Internet Transparency
RFC 2775

Document Type RFC - Informational (February 2000; No errata)
Last updated 2013-03-02
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Network Working Group                                      B. Carpenter
Request for Comments: 2775                                          IBM
Category: Informational                                   February 2000

                         Internet Transparency

Status of this Memo

   This memo provides information for the Internet community.  It does
   not specify an Internet standard of any kind.  Distribution of this
   memo is unlimited.

Copyright Notice

   Copyright (C) The Internet Society (2000).  All Rights Reserved.

Abstract

   This document describes the current state of the Internet from the
   architectural viewpoint, concentrating on issues of end-to-end
   connectivity and transparency. It concludes with a summary of some
   major architectural alternatives facing the Internet network layer.

   This document was used as input to the IAB workshop on the future of
   the network layer held in July 1999. For this reason, it does not
   claim to be complete and definitive, and it refrains from making
   recommendations.

Table of Contents

   1. Introduction.................................................2
   2. Aspects of end-to-end connectivity...........................3
   2.1 The end-to-end argument.....................................3
   2.2 End-to-end performance......................................4
   2.3 End-to-end address transparency.............................4
   3. Multiple causes of loss of transparency......................5
   3.1 The Intranet model..........................................6
   3.2 Dynamic address allocation..................................6
   3.2.1 SLIP and PPP..............................................6
   3.2.2 DHCP......................................................6
   3.3 Firewalls...................................................6
   3.3.1 Basic firewalls...........................................6
   3.3.2 SOCKS.....................................................7
   3.4 Private addresses...........................................7
   3.5 Network address translators.................................7
   3.6 Application level gateways, relays, proxies, and caches.....8
   3.7 Voluntary isolation and peer networks.......................8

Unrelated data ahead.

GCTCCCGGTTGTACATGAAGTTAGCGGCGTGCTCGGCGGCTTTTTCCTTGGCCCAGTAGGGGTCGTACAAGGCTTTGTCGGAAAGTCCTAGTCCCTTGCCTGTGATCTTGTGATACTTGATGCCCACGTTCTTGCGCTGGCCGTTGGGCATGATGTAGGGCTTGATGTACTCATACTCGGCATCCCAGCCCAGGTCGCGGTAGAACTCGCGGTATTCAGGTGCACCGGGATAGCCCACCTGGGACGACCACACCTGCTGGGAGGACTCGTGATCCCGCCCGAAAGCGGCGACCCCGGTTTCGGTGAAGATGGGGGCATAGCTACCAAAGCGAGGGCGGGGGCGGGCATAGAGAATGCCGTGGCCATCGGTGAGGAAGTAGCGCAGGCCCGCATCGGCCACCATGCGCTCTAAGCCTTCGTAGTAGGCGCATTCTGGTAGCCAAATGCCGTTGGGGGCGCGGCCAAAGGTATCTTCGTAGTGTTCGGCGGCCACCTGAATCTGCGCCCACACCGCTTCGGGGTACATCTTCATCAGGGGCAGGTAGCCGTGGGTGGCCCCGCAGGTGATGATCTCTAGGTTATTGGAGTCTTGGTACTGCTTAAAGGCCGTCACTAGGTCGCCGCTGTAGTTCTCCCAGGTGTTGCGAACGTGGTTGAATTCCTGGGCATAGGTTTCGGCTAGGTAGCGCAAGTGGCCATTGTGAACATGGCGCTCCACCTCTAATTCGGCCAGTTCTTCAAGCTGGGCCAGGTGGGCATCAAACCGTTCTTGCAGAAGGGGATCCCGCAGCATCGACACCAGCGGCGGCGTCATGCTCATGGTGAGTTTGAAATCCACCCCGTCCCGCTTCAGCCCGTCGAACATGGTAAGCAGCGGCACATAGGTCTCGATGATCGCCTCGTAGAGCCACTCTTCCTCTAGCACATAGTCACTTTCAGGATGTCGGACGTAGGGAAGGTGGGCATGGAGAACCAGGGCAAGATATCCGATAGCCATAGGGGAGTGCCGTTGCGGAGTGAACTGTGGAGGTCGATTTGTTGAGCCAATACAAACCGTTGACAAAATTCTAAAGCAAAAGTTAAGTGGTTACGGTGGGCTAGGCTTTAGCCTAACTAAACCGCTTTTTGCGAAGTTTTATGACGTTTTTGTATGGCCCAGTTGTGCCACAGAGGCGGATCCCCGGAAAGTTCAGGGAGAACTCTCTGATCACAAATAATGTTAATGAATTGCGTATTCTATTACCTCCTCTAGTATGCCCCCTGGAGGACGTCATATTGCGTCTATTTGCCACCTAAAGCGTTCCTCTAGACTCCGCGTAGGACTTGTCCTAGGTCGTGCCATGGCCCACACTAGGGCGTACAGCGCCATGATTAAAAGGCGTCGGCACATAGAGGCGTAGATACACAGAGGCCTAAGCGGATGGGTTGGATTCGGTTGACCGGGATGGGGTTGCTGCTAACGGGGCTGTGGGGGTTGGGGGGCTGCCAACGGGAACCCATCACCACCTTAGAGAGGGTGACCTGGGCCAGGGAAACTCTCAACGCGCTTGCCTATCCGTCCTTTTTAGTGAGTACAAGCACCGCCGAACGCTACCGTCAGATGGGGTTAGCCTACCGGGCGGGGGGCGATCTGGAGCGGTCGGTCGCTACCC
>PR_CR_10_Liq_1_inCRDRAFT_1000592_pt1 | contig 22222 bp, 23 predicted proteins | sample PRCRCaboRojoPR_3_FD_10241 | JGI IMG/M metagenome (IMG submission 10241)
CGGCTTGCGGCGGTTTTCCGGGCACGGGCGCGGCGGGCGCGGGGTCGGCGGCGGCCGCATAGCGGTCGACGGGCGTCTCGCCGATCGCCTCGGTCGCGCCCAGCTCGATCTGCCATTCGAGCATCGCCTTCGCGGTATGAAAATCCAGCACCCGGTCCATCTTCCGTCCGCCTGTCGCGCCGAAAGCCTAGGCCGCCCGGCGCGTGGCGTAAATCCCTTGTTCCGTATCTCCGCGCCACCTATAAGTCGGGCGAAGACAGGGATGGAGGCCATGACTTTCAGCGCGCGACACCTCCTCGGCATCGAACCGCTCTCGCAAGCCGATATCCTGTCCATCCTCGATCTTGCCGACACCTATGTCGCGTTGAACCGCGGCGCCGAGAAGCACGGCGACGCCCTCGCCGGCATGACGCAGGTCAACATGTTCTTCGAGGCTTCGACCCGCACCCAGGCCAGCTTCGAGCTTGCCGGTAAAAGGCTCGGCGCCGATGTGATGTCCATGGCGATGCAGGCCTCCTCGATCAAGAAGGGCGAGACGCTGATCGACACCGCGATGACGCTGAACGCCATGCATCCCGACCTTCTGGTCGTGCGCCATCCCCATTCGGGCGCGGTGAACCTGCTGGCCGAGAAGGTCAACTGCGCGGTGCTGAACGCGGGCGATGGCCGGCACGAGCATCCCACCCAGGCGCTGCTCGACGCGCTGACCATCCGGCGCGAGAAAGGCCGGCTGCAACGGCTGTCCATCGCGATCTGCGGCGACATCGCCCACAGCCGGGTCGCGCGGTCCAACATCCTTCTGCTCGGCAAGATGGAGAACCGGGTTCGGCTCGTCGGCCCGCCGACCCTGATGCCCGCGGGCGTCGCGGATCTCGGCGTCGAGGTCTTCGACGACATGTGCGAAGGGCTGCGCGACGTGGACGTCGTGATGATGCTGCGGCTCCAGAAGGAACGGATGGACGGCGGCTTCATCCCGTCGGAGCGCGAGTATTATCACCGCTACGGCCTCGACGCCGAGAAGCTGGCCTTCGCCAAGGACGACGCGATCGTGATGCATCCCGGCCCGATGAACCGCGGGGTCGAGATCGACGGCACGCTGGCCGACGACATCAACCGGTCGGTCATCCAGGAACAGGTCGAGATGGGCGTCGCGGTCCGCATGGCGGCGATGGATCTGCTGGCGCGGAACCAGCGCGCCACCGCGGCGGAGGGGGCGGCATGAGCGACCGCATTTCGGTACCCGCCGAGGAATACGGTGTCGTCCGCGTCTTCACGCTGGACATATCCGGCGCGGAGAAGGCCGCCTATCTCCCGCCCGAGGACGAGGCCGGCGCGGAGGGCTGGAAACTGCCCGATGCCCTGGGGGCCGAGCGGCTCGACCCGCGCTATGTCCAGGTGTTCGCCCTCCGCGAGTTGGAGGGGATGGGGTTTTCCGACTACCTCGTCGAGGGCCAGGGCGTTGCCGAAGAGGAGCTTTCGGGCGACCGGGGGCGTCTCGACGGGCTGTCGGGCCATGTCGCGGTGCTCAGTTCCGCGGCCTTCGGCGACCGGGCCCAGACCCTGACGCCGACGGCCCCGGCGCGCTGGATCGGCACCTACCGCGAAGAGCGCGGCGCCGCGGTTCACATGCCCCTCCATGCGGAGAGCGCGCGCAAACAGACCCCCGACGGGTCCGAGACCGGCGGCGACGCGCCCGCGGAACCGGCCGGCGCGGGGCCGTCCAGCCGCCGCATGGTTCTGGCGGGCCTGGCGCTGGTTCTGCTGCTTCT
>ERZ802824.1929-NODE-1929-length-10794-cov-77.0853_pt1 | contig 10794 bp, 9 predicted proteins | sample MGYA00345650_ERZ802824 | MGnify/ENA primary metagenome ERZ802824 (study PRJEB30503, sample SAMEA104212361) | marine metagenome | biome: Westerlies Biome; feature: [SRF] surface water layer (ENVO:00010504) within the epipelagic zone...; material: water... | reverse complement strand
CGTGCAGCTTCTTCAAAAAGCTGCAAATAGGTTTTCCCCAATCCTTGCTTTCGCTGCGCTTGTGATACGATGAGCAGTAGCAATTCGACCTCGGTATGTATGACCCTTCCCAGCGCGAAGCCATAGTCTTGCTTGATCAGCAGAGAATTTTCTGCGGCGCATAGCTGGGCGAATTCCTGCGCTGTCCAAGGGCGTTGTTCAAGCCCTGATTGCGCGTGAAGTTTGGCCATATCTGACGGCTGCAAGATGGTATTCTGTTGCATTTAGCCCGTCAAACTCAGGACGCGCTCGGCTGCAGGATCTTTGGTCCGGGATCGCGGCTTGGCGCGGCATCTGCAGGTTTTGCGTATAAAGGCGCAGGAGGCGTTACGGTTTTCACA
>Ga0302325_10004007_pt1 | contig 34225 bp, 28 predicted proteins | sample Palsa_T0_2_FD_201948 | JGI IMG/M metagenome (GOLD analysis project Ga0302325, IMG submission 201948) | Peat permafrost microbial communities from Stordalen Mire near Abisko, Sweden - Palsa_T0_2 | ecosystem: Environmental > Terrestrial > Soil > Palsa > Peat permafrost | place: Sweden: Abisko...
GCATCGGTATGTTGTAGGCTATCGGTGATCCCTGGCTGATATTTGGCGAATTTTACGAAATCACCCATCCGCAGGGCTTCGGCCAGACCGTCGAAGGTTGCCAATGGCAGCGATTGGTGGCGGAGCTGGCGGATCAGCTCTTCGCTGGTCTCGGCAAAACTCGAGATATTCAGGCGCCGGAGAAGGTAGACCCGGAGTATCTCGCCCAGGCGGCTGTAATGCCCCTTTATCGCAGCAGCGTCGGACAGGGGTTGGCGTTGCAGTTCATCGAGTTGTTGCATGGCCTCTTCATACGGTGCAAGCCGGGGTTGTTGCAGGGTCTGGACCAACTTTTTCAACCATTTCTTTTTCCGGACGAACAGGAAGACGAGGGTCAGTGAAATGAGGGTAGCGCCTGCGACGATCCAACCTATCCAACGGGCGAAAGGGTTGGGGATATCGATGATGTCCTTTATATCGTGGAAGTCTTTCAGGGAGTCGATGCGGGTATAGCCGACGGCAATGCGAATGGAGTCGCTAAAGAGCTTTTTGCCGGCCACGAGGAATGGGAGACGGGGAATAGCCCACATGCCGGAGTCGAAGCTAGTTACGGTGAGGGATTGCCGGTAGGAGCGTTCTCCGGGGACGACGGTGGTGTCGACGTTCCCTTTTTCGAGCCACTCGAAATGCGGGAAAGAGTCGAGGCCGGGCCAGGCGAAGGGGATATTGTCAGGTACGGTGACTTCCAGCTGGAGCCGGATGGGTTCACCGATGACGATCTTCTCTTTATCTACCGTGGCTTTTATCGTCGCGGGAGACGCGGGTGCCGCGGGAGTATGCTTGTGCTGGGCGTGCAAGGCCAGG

Carpenter                    Informational                      [Page 1]
RFC 2775                 Internet Transparency             February 2000

   3.8 Split DNS...................................................9
   3.9 Various load-sharing tricks.................................9
   4. Summary of current status and impact.........................9
   5. Possible future directions..................................11
   5.1 Successful migration to IPv6...............................11
   5.2 Complete failure of IPv6...................................12
   5.2.1 Re-allocating the IPv4 address space.....................12
   5.2.2 Exhaustion...............................................13
   5.3 Partial deployment of IPv6.................................13
   6. Conclusion..................................................13
   7. Security Considerations.....................................13
   Acknowledgements...............................................14
   References.....................................................14
   Author's Address...............................................17
   Full Copyright Statement.......................................18

1. Introduction

      "There's a freedom about the Internet: As long as we accept the
       rules of sending packets around, we can send packets containing
       anything to anywhere." [Berners-Lee]

   The Internet is experiencing growing pains which are often referred
   to as "the end-to-end problem". This document attempts to analyse
   those growing pains by reviewing the current state of the network
   layer, especially its progressive loss of transparency. For the
   purposes of this document, "transparency" refers to the original
   Internet concept of a single universal logical addressing scheme, and
   the mechanisms by which packets may flow from source to destination
   essentially unaltered.

   The causes of this loss of transparency are partly artefacts of
   parsimonious allocation of the limited address space available to
   IPv4, and partly the result of broader issues resulting from the
   widespread use of TCP/IP technology by businesses and consumers. For
   example, network address translation is an artefact, but Intranets
   are not.

   Thus the way forward must recognise the fundamental changes in the
   usage of TCP/IP that are driving current Internet growth. In one
   scenario, a complete migration to IPv6 potentially allows the
   restoration of global address transparency, but without removing
   firewalls and proxies from the picture. At the other extreme, a total
   failure of IPv6 leads to complete fragmentation of the network layer,
   with global connectivity depending on endless patchwork.

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